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ENL 6236 Beauty and Violence in the Enlightenment

    Class 4: Clarissa: Male violence, education


      Clarissa, pp. 151-300
      John Locke "Some thoughts on Education" in Jacobs; Shoemaker, "Reforming Male Manners" in course docs
      Due: Post #3; Clarissa reading journal;
      Scholarship Presentation: Pamela Coovert -- Martin, Mary Patricia. "Reading Reform in Richardson's Clarissa." Studies in English Literature, 1500-1900, Vol. 37, No. 3, Restoration and Eighteenth Century. (Summer, 1997), 595-614. Available through JSTOR.

    Class Objectives:

    • To discuss Clarissa's continued confinement, two marriage "choices", male violence
    • To discuss Enlightenment models of education via Locke
    • To review historical information on changes in male manners, public insults and violence
    • To analyze the article presented by Ms. Coovert

    Notes and Discussion Questions:

    1. Clarissa - through Letter 76

    The letters of this section narrate Clarissa's confinement in Harlowe place, her family's methods to impose Solmes on her and her attempts at resistance; her continued correspondence and clandestine meeting with Lovelace; Anna's continued advice and moral support.

    Letter 36 - Clarissa describes for Anna Lovelace's surprise visit to her in the woodhouse. This important letter establishes some patterns of behavior between the two leading characters in the novel. What happens here? How does Clarissa influence Lovelace? To what extent does Lovelace maniuplate Clarissa? How does the interview change Clarissa's feelings toward Lovelace? What does he achieve by this dangerous and clandestine act?

    Much of the writing between Clariss and Anna in this section concerns evaluation of male character and the potential for happiness with a husband. Considering the readings by Locke and Shoemaker, what does Richardson contribute to the debate over male character in these letters. To what extent is bravery a component of the gendered economy of heterosexual love being promoted here? What is the feminine character expected to be in relation to the proper male character? Choose specific passages to analyze, for example, Clarissa's discussion of bravery on p. 182-3. Analyze Anna's evaluation of Hickman's character and marriage in Letters 65 and 68.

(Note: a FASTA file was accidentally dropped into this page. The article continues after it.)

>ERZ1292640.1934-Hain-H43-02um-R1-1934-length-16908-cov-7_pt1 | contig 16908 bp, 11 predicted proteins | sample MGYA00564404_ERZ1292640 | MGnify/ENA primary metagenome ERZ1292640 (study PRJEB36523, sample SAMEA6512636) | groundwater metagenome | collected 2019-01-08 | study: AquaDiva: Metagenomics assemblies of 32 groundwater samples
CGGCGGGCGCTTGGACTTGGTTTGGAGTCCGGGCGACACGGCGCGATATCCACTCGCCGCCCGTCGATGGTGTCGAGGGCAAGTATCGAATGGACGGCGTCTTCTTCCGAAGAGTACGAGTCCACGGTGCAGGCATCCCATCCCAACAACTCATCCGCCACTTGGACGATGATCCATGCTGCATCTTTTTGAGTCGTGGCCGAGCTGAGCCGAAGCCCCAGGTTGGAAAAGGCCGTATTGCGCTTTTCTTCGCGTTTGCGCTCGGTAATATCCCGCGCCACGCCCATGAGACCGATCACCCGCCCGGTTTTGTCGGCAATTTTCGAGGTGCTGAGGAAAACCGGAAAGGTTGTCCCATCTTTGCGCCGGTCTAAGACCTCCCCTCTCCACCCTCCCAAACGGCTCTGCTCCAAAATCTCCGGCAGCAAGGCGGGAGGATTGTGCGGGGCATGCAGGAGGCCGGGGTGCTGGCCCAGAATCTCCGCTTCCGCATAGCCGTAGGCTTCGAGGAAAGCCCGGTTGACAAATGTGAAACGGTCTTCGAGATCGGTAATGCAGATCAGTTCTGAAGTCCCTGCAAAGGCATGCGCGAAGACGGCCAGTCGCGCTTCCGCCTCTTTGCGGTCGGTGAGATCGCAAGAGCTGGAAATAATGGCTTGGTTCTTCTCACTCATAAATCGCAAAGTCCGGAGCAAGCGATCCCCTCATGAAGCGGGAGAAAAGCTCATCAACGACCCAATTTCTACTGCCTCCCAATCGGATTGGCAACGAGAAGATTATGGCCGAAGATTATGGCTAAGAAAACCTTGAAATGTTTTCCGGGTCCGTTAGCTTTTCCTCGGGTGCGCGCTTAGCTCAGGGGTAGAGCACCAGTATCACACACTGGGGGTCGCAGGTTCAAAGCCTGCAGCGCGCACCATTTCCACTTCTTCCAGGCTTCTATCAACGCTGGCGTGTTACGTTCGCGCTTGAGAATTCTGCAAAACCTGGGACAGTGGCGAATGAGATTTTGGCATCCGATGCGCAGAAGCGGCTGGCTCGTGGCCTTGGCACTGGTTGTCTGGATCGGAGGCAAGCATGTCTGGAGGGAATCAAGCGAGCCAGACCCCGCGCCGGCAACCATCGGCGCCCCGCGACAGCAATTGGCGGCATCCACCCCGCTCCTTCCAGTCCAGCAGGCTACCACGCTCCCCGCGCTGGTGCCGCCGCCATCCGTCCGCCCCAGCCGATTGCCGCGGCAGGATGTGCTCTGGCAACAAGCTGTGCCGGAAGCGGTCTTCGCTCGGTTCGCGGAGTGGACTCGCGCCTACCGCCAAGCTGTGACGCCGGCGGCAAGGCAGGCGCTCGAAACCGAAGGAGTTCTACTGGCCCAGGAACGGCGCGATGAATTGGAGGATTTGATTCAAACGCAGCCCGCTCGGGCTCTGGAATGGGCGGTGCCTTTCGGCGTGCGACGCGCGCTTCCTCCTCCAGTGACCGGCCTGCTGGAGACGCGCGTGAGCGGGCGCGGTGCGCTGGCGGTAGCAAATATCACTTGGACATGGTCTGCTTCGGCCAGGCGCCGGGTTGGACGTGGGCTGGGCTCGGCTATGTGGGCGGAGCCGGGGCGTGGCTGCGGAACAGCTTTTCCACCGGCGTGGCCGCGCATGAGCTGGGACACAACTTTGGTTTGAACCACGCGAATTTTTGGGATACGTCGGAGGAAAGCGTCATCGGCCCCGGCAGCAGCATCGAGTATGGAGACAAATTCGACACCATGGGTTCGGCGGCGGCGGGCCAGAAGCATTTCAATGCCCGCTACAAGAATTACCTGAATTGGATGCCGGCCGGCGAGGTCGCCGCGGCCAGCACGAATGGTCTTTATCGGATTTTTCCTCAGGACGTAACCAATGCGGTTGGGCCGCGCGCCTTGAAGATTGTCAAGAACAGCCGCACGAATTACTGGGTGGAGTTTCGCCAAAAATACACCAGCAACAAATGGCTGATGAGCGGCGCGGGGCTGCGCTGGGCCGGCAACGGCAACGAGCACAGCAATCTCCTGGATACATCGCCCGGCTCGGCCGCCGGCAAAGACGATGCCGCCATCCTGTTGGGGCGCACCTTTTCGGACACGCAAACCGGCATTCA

Evaluate the character of Solmes. Why does Clarissa loathe him so completely? Why does she have such abject horror at the thought of being his wife?

    Again, evaluate the role of dueling and in particular Clarissa's representation of it in letter 56. How does the reality of violence change when Clarissa's rescinds her agreement to meet Lovelace secretly?

    How does Lovelace's character change or develop in this section? Consider the letters exchanged between Anna and Clarissa regarding the nature of his relationship with "Rosebud."

    Why does Clarissa feel less antipathy and greater sympathy for Rosebud when she learns she is innocent?

    What options does Clarissa have at the end of this section?

    2. Locke, Shoemaker

    How does Locke's essay "Some Thoughts Concerning Education" contribute to the spread of Enlightenment ideas?

    What recommendations does the author anticipate will be surprising to his reader? What recommendations are actually surprising to you, the 21st-century reader? What might you conclude about the differences between the two?

    Shoemaker traces the rise in incidence of male public insult to the period 1660-1740, the period just prior to the writing of Clarissa. What contributes to the rise in public insult? What is the relationship between public insult and male violence? How does politeness figure into this historical transition?

    Shoemaker concludes that the incidence of male public insult declines after this period as does the general incidence of public violence. What role does effeminancy play in the critique of male public insult? Why does masculine honor stand to lose less by defamation in this period than female honor? What role does sentimental literature (of which we can take Clarissa as a stellar example) play in the critique of male manners at this time? Do you see evidence in the novel for a shift in favor of private masculine honor based on inner virtues?

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